Giacomo Puccini was born in Lucca, Italy on December 22, 1858 into a family whose musical tradition extended back five generations.
After studying music with his uncle, Fortunato Magi, and with the director of the Instituto Musicale Pacini, Puccini started his career as an organist at St. Martino and St. Michele churches at the age of 14.
Puccini's father had died when he was only five years old, and the family expected him to continue a long family tradition by taking his father's place as the local church organist. But in 1876, at the age of 18, Puccini walked thirteen miles to the city of Pisa to see a production of Verdi's Aida, and from that moment on he knew that his life-long passion would be opera. Puccini left his position as church organist, and with financial assistance from his family, he entered the Milan Conservatory to study composition in 1880.
In 1882, while he was still a student, Puccini entered a competition for a one-act opera. His submission, Le villi, failed to receive even an honorable mention, but it did attract the attention of publisher Giulio Ricordi, who arranged a successful production of the opera at the Teatro del Verme in Milan and offered him a contract for a second opera. Part of the contract specified that the librettist of Le villi, Fernando Fontana, would write the new libretto. Unfortunately, Fontana's libretto, Edgar, was unsuited to Puccini's dramatic talent and, in spite of years of work, the opera was never successful.
During his work on Edgar, Puccini met and fell in love with Elvira Gemignani, the wife of a Luccan grocer, with whom he had two children. The rigid Catholic rules that were in place in Italy at the time prevented her from divorcing her husband, but in 1884 she moved into Puccini's house with her daughter Fosca and a year later their own son, Antonio, was born. It was not until years later, in 1904, after the death of Elvira's husband, that the two were legally married.
The failure of Edgar nearly cost Puccini the support of Giulio Ricordi, but the young composer was given one more chance. For his next opera, Puccini chose the same subject as Massenet's Manon, which had premiered in Paris in 1884 and gone on to enjoy international success. Puccini's version, Manon Lescaut, was the first time that the composer took an active part in developing a libretto and, with Ricordi advising him, he went through five librettists before the piece was finished. Manon Lescaut had its first performance at Turin on February 1, 1893 and enjoyed immediate success, quickly making Puccini's name known all over Italy and the world.
Among the writers who worked on the libretto for Manon Lescaut were Luigi Illica and Giuseppe Giacosa, who provided the libretti for Puccini's next three operas. The first of these was La bohème, which was drawn from Henri Murger's picaresque novel of life among the artists of the Latin Quarter in Paris. At its premiere in Turin in 1896, the critics initially gave the opera a cool reception, but the public embraced the piece and today it is widely considered Puccini's greatest masterpiece. Before he had even completed La bohème, Puccini had already decided to do an operatic setting of Victorien Sardou's play, La Tosca. It took three years for Illica and Giacosa to shape the play to Puccini's requirements, and Tosca finally premiered at the Teatro Costanzi in Rome in 1900. Later that year Puccini visited London and saw David Belasco's one-act play Madame Butterfly and took it as the basis for his next collaboration with Illica and Giacosa. Puccini considered Madama Butterfly to be the best and most technically advanced opera he had written. He was unprepared, however, for the fiasco of the work's first performance in February 1904, when the La Scala audience was urged into an uproar by the composer's jealous rivals. After multiple revisions, including the division of the second act into two acts, the revised Madama Butterfly premiered a few months later at Brescia to great acclaim, joining its two predecessors as one of the cornerstones of operatic repertoire.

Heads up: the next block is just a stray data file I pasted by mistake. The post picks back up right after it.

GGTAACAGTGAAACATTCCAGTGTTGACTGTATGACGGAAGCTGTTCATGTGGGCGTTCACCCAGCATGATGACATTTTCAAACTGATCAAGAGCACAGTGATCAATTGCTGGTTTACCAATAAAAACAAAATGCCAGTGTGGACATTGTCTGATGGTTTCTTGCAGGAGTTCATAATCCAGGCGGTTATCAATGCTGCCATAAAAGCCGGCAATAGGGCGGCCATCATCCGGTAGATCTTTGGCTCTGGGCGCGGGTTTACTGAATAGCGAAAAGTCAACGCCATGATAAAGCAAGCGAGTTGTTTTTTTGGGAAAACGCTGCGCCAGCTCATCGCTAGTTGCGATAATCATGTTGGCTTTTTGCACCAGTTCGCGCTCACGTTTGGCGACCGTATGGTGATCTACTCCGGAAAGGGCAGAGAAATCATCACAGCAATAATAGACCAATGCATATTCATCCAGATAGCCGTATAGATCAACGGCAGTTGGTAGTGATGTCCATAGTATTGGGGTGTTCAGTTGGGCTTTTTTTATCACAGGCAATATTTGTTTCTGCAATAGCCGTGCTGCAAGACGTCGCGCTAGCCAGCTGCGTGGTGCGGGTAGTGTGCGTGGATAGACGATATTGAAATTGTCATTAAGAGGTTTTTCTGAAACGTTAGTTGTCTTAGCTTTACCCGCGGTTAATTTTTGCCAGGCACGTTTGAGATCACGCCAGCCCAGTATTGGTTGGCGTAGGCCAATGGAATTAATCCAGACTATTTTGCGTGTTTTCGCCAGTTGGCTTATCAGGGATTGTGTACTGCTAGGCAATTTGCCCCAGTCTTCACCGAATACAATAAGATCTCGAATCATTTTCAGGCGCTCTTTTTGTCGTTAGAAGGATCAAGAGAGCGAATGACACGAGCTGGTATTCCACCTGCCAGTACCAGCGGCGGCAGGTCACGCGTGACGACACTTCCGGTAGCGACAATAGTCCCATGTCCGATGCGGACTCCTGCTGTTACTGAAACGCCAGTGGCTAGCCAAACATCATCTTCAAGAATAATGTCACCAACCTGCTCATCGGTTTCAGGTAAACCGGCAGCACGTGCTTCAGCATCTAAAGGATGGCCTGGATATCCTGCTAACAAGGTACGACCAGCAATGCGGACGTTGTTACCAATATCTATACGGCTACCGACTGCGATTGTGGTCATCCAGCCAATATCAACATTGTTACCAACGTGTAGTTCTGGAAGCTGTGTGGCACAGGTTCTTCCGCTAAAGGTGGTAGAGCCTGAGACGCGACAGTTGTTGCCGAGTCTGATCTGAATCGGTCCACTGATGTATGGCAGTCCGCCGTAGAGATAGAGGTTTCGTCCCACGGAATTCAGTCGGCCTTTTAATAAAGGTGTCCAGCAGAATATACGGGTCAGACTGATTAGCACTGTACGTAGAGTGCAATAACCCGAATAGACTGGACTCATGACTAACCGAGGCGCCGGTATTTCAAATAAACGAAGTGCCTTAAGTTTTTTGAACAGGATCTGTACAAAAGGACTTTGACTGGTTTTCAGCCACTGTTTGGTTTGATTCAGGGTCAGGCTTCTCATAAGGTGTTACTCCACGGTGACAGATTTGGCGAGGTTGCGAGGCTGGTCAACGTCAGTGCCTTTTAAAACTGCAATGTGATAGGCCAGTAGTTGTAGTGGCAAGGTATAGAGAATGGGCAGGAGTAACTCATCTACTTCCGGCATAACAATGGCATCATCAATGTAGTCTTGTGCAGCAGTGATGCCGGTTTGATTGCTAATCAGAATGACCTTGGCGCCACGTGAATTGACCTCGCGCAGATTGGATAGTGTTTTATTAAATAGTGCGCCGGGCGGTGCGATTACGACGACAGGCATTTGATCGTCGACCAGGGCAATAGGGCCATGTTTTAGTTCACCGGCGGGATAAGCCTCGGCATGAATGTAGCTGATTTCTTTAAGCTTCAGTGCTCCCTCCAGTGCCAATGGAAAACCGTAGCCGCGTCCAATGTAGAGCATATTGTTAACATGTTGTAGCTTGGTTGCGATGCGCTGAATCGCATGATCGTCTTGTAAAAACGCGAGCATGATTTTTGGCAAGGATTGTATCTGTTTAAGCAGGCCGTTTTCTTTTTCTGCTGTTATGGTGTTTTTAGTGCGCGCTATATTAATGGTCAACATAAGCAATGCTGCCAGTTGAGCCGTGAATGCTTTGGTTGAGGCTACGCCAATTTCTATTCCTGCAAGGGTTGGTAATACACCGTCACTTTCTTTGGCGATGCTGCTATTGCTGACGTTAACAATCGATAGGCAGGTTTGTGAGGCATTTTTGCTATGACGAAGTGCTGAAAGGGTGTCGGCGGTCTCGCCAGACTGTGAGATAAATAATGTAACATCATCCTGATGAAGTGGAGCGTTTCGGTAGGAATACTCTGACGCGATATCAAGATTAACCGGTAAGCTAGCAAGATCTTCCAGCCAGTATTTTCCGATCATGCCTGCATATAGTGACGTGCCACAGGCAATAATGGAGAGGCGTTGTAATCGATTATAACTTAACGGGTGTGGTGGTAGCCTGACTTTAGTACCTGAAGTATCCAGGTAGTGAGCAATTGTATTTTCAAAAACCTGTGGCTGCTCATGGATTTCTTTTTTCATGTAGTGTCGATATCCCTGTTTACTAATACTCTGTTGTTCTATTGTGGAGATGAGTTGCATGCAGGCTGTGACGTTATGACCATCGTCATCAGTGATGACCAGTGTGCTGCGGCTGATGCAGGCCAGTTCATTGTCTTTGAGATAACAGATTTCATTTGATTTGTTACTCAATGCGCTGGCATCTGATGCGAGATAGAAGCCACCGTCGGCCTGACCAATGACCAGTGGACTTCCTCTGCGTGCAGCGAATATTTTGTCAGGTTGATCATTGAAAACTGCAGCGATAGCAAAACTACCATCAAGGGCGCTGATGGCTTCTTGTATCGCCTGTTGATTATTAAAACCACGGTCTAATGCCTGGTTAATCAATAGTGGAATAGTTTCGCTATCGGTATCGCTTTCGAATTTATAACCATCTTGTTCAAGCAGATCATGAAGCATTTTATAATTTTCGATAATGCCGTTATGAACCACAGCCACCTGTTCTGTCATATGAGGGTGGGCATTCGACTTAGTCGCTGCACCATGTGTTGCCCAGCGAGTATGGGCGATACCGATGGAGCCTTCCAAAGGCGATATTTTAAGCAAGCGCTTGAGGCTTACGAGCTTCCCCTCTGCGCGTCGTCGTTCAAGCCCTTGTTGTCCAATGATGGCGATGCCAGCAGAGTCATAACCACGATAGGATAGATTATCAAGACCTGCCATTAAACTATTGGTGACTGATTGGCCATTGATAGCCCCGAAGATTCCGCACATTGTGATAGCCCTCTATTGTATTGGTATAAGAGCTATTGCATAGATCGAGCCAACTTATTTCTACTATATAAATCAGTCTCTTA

After Madama Butterfly, Puccini found it increasingly difficult to find subjects that both interested and challenged him. Finally, while in New York for the Metropolitan Opera’s premiere of Madama Butterfly, he discovered a subject set in the California gold rush of 1849. The Girl of the Golden West was based on another Belasco play, and its stark realism and sentimentality appealed to the composer. The opera was commissioned by the Metropolitan Opera where it premiered in December of 1910. His next opera, La rondine in 1917, was written as a Viennese operetta and remains the least well-known of Puccini's mature operas. His next project was a dramatically different challenge: Il trittico, which premiered in 1918 at the Met, is a group of three sharply contrasting one-act operas. It consists of Il tabarro, a sinister melodrama; Suor Angelica, written entirely for women's voices; and Gianni Schicchi, a comic opera.
For his final opera, Turandot, Puccini once again struck out in a new direction. The opera, which is based on a fable by Carlo Gozzi adapted for him by Adami and Renato Simoni, is totally different from all of Puccini's other operas and satisfied his desire for a subject with a fantastic, fairy-tale atmosphere but real flesh-and-blood characters. Puccini died of throat cancer in 1924, leaving the final scenes of Turandot unfinished. It was completed from his sketches by Franco Alfano and had its premiere at La Scala in 1926. At that performance, Maestro Arturo Toscanini laid down his baton at the point where Puccini had stopped writing, the death of Liù. The next evening the opera was played with Alfano's ending. Puccini ranks as one of the greatest opera composers of all time. All of Italy went into mourning when he died, and two years later his remains were interred at his home in Torre del Lago which, after his wife died in 1930, was turned into a museum.